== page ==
In this groundbreaking history of the modern American metropolis, Richard Rothstein, a leading authority on housing policy, explodes the myth that America's cities came to be racially divided through de facto segregation--that is, through individual prejudices, income differences, or the actions of private institutions like banks and real estate agencies.Read more...
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In this groundbreaking history of the modern American metropolis, Richard Rothstein, a leading authority on housing policy, explodes the myth that America's cities came to be racially divided through de facto segregation--that is, through individual prejudices, income differences, or the actions of private institutions like banks and real estate agencies. Rather, The Color of Law incontrovertibly makes clear that it was de jure segregation--the laws and policy decisions passed by local, state, and federal governments--that actually promoted the discriminatory patterns that continue to this day.
Through extraordinary revelations and extensive research that Ta-Nehisi Coates has lauded as "brilliant" (The Atlantic), Rothstein comes to chronicle nothing less than an untold story that begins in the 1920s, showing how this process of de jure segregation began with explicit racial zoning, as millions of African Americans moved in a great historical migration from the south to the north.
As Jane Jacobs established in her classic The Death and Life of Great American Cities, it was the deeply flawed urban planning of the 1950s that created many of the impoverished neighborhoods we know. Now, Rothstein expands our understanding of this history, showing how government policies led to the creation of officially segregated public housing and the demolition of previously integrated neighborhoods. While urban areas rapidly deteriorated, the great American suburbanization of the post-World War II years was spurred on by federal subsidies for builders on the condition that no homes be sold to African Americans. Finally, Rothstein shows how police and prosecutors brutally upheld these standards by supporting violent resistance to black families in white neighborhoods.
The Fair Housing Act of 1968 prohibited future discrimination but did nothing to reverse residential patterns that had become deeply embedded. Yet recent outbursts of violence in cities like Baltimore, Ferguson, and Minneapolis show us precisely how the legacy of these earlier eras contributes to persistent racial unrest. "The American landscape will never look the same to readers of this important book" (Sherrilyn Ifill, president of the NAACP Legal Defense Fund), as Rothstein's invaluable examination shows that only by relearning this history can we finally pave the way for the nation to remedy its unconstitutional past.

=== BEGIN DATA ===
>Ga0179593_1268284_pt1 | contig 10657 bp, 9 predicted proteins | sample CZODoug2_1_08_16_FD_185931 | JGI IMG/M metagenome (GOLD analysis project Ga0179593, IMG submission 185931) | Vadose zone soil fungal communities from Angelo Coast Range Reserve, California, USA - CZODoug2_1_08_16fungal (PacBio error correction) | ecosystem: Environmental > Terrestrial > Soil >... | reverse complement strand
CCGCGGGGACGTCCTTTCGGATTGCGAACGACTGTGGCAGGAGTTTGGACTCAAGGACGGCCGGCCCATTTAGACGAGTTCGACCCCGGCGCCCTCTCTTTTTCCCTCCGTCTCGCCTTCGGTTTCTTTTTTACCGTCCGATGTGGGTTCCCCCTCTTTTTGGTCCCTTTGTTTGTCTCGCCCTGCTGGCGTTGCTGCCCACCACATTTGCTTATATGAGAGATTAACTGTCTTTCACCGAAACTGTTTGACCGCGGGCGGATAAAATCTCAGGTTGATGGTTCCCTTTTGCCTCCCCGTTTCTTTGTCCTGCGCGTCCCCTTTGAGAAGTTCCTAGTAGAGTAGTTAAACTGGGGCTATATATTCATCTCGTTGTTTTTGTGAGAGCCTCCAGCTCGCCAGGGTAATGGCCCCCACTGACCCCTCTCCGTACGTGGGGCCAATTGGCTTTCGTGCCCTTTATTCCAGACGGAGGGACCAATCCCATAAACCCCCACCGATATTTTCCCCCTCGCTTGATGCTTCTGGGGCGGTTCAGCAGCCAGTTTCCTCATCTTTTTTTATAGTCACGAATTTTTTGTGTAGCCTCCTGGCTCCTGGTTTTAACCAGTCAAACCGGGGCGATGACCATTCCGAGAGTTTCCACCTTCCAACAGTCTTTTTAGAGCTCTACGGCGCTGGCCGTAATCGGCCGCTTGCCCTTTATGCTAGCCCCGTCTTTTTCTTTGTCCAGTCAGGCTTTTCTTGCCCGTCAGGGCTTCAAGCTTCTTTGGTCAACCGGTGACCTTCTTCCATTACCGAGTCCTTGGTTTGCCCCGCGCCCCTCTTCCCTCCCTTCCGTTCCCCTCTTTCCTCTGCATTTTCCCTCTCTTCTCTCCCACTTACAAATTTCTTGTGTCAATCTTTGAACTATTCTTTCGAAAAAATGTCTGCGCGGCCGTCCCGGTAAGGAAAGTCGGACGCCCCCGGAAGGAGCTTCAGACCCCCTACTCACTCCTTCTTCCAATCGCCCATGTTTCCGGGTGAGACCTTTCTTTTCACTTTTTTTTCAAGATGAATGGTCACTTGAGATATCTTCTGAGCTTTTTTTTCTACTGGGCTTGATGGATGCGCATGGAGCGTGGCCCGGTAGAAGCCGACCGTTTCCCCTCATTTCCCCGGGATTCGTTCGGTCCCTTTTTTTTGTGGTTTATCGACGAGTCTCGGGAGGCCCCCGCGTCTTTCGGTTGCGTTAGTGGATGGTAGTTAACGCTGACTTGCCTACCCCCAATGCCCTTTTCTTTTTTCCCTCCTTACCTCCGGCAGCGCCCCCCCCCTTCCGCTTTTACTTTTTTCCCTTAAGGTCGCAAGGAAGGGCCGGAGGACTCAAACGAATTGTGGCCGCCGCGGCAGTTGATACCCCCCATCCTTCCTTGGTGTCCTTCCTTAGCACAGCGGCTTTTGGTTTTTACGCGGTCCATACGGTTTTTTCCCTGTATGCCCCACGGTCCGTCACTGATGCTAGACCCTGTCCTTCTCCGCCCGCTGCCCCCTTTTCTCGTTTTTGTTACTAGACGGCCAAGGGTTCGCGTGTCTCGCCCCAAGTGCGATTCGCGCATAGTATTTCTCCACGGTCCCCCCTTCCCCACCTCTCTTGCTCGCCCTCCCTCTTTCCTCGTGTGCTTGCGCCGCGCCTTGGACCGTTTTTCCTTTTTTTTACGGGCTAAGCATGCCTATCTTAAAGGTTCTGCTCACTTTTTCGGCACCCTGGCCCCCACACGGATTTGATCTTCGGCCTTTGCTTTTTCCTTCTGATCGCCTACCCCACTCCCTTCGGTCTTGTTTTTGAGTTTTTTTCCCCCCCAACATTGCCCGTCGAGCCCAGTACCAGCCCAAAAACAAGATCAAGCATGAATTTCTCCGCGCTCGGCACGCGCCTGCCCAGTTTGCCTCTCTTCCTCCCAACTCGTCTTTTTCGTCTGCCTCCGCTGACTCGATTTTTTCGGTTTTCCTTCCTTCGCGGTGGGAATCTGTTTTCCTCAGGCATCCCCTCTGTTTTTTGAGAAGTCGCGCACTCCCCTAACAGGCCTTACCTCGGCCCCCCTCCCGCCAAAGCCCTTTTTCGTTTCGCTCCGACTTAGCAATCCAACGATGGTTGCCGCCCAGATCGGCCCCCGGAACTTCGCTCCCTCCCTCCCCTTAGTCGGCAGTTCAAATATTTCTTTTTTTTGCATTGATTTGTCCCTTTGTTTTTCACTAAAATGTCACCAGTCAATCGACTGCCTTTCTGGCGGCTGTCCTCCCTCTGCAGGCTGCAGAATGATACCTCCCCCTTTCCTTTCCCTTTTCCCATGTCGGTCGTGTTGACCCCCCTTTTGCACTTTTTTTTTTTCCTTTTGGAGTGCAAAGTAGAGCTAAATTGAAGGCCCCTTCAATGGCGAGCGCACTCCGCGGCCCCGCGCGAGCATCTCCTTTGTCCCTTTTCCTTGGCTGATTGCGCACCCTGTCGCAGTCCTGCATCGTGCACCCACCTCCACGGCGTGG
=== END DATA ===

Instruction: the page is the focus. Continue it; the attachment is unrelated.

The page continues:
- ISBN-13: 9781631492853
- ISBN-10: 1631492853
- Publisher: Liveright Publishing Corporation
- Publish Date: May 2017
- Page Count: 368
- Dimensions: 9.4 x 5.9 x 1.4 inches
- Shipping Weight: 1.4 pounds
Publishers Weekly® Reviews
- Reviewed in: Publishers Weekly, page .
- Review Date: 2017-02-20
- Reviewer: Staff
Rothsteins comprehensive and engrossing book reveals just how the U.S. arrived at the systematic racial segregation we find in metropolitan areas today, focusing in particular on the role of government. While remaining cognizant of recent changes in legislation and implementation, Rothstein is keenly alert to the continuing effects of past practices. He leads the reader through Jim Crow laws, sundown towns, restrictive covenants, blockbusting, law enforcement complicity, and subprime loans. The book touches on the Federal Housing Administration and the creation of public housing projects, explaining how these were transformed into a warehousing system for the poor. Rothstein also notes the impact of Woodrow Wilsons racist hiring policies, the New Dealera Fair Labor Standards that excluded industries in which African Americans predominated, like agriculture, and the exclusion of African-American workers from the construction trades, making clear how directly government contributed to segregation in labor. And Rothstein shows exactly why a simplistic North/South polarization lacks substance, using copious examples from both regions. This compassionate and scholarly diagnosis of past policies and prescription for our current racial maladies shines a bright light on some shadowy spaces. 13 illus. (May)